What happened? Beer has tasted disgusting for as long as I can remember. (That's why I drink a lot of whiskey sachets.) After Shawn's late-evening arrival, we escaped from the Catholic mission where we were staying and ran down the street for him to have his first African beer. We had to convince the bar-man to keep the place open for us. But I had totally forgotten--beers here are .65 liters--that's about twice the size of any old American beer. So when Shawn got his beer, he got a little wide-eyed, and as a good hostess, I was obliged to help him drink it. And for whatever reason, beer stopped tasting awful for the first time in 27 years. I'm (not so) proud to say that in the past three weeks I have now roughly octupled my lifetime consumption of beer. Thanks Shawn :) At least I am supporting a Cameroonian industry.Chez moi:
Taking Shawn around Mokolo was great fun. Naturally, if I'm toting a male of my age around my town it is because he is my husband/future husband. We visited a local chief who has 50 wives, who commented to Shawn, about me, "Obviously this is your your future wife, as you came so far to see her." I didn't try to explain frequent flyer miles in Fulfulde. I think the chief also sized me up and added something along the lines of "She's worth it," which I'll take as a compliment!
Visiting my favorite neighbors with Shawn was also entertaining. I'd previously explained to them how in the States, before deciding to get married, men and women often talk about things like how many babies they want to make, and that the couples do not typically have the twenty-year age gap, as is readily seen in Cameroon. So we went by Aissatou's house, and after promptly ordering us to eat mangoes, she began questioning us. Just for the hell of it, when she asked me if Shawn was my future husband, I just looked at him and said, "Yep!" When she asked how many kids we were going to have, Shawn proudly announces "Ten or twelve!" I think Aissatou and her family got a kick out of my shocked face, and fortunately, Shawn knew how to say "I'm joking" in French. (Yeah, he better... so much for all my women's lib educational efforts!!!)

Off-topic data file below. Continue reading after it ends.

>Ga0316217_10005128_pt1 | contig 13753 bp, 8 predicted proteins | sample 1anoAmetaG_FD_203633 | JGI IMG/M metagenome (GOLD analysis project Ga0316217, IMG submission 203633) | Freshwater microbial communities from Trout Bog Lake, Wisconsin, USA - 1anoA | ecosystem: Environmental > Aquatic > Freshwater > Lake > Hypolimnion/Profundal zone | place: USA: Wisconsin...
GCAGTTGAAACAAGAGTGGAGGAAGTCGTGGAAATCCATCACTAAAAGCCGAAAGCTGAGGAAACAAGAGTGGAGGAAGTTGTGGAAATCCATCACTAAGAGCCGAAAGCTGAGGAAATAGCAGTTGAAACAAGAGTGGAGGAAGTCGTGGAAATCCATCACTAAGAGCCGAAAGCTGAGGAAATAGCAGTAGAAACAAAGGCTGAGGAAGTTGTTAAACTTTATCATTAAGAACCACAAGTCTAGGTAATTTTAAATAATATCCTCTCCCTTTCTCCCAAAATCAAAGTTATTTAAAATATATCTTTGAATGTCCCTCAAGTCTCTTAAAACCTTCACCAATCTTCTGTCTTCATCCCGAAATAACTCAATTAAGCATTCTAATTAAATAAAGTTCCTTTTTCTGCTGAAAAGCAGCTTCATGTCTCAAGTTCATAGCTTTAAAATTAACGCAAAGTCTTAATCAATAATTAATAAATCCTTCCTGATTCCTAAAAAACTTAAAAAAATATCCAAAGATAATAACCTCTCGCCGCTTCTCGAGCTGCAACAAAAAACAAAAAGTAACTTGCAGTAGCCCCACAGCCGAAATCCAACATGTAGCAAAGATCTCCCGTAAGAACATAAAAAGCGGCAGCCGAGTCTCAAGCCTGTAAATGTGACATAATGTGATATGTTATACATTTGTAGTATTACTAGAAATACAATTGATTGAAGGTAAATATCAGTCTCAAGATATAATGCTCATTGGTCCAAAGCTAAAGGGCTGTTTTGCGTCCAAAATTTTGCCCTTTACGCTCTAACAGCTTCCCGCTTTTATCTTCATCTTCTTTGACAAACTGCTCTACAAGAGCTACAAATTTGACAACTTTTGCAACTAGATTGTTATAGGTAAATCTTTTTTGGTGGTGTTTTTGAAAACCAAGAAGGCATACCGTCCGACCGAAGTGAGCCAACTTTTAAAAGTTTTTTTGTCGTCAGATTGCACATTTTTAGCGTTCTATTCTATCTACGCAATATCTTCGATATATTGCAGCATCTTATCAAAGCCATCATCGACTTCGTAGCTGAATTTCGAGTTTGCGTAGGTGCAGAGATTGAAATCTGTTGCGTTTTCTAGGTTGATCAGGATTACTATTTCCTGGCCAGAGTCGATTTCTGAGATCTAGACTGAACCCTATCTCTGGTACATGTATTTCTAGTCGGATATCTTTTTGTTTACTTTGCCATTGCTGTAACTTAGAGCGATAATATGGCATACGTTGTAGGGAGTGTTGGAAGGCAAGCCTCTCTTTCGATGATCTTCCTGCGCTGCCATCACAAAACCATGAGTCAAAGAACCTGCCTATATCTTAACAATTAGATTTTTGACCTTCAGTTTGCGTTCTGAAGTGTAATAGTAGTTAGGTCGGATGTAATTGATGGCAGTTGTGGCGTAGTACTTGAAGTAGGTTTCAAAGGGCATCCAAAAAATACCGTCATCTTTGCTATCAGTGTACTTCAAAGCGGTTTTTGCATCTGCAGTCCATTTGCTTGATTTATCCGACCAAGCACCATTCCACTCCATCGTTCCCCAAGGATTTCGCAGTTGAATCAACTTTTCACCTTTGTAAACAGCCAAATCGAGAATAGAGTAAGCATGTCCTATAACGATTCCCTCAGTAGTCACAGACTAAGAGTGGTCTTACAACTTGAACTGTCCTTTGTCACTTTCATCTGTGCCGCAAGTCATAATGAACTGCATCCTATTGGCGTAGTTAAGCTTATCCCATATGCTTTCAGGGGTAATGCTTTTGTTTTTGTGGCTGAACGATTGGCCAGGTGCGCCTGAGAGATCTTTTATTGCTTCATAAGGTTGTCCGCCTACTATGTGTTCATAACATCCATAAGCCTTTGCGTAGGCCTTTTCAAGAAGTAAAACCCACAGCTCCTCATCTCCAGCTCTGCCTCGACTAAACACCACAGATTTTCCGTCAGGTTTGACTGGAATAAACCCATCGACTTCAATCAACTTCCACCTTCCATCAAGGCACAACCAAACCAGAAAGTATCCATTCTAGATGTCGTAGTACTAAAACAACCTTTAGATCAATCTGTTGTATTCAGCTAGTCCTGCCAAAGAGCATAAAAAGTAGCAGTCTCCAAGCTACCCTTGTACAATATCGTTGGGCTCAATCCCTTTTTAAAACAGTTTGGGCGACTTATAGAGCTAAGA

I also took him to meet a friend who runs a small local NGO, Mamoudou. I'd mentioned to Mamoudou that I wanted to bring Shawn by, and in a typical bit of hospitality, Mamoudou had planned an entire day's excursion for us that I had to gracefully get out of. Mamoudou is very go-hard-or-go-home. He doesn't do anything halfway. When he writes requests for funding projects, he puts in flowery statements about the poor thrusting their feet against the stones of Mokolo. When he asks me to edit, I usually nicely cut out those lines and throw in some more western-style statistics. So Mamoudou went straight for the jugular with Shawn, in his nice and hospitable way. Within probably fifteen minutes of our arrival, Mamoudou asked him, "What is your definition of development?" And then, "So what knowledge will you take away from Cameroon and us, the poor, after your trip?" Fortunately, in addition to the questioning, we got to take away a fabulous lunch. Mamoudou's wife is a great cook, and she'd made some traditional couscous and sauce--Shawn's birthday lunch, in fact! We ate together in the traditional way, with our fingers burning on the hot couscous, at a little table on the dirt floor, as all seven of Mamoudou's kids came through to greet us. I love it when my varied worlds collide.
Back to the present: I've just had a meeting down in the capital, Shawn's safetly back in America by now, and I'm about to get on the long long train to head back home to the Extreme North. Vacation is over and no more ice cream for me, but I'll write more about the trip in a next blog. À bientot! :)